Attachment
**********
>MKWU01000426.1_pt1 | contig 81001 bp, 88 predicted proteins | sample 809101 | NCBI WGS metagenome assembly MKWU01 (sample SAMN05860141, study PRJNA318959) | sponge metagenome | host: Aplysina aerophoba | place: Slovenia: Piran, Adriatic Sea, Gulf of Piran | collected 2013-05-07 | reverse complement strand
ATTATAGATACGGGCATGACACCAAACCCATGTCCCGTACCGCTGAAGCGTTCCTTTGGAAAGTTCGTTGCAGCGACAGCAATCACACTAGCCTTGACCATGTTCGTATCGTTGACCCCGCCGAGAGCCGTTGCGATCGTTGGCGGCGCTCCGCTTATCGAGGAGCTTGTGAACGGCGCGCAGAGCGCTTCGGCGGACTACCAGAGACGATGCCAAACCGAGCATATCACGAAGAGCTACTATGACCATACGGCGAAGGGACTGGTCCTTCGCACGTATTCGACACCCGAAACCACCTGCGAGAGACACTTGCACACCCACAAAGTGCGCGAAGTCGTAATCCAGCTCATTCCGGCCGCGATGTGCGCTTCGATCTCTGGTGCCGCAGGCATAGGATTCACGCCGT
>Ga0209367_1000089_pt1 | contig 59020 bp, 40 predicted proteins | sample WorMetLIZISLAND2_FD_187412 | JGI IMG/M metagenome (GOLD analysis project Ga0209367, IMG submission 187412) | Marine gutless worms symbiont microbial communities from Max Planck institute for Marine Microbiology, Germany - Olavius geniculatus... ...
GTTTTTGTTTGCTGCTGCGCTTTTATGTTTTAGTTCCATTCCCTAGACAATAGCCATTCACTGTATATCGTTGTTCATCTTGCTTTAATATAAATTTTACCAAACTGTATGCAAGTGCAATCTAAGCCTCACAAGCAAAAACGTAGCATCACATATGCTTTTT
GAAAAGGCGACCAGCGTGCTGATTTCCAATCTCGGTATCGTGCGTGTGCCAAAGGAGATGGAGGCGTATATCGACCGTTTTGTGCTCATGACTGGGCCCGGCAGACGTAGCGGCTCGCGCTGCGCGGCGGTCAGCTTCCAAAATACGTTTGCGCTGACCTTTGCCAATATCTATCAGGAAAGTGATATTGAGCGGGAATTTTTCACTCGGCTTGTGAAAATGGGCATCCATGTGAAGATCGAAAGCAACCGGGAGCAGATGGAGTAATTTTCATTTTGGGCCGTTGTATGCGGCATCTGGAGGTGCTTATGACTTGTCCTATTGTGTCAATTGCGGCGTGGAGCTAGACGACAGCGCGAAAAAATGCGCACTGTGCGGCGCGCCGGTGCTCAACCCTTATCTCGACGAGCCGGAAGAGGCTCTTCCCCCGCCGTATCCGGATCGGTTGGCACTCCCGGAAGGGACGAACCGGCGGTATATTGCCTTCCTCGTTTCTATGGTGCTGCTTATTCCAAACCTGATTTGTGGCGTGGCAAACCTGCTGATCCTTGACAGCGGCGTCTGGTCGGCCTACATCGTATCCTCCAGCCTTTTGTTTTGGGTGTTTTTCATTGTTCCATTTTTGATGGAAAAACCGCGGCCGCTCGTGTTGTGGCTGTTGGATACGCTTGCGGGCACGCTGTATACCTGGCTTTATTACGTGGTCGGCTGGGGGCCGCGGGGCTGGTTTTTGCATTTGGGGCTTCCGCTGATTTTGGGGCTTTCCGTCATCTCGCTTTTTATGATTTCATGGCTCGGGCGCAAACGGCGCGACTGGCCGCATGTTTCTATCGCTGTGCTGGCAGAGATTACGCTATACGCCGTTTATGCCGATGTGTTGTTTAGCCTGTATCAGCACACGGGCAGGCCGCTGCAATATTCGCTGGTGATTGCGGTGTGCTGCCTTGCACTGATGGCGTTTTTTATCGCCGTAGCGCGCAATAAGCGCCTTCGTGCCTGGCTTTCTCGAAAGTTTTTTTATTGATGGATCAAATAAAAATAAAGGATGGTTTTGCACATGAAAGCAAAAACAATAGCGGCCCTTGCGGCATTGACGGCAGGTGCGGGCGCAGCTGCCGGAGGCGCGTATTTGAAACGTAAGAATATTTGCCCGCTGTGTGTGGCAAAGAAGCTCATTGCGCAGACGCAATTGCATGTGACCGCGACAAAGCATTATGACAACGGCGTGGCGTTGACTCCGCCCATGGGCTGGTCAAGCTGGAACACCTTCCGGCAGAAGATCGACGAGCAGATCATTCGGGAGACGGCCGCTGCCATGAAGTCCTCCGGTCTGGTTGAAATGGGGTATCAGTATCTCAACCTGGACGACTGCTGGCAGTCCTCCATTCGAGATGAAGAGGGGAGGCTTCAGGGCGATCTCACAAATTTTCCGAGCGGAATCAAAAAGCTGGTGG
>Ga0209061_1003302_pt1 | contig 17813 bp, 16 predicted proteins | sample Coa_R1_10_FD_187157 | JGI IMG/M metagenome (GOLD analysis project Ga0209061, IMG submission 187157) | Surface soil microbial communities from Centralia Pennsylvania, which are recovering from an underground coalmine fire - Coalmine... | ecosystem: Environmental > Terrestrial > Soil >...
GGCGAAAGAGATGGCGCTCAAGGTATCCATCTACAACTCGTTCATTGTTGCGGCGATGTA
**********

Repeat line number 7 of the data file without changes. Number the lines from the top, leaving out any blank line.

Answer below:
GGCGAAAGAGATGGCGCTCAAGGTATCCATCTACAACTCGTTCATTGTTGCGGCGATGTA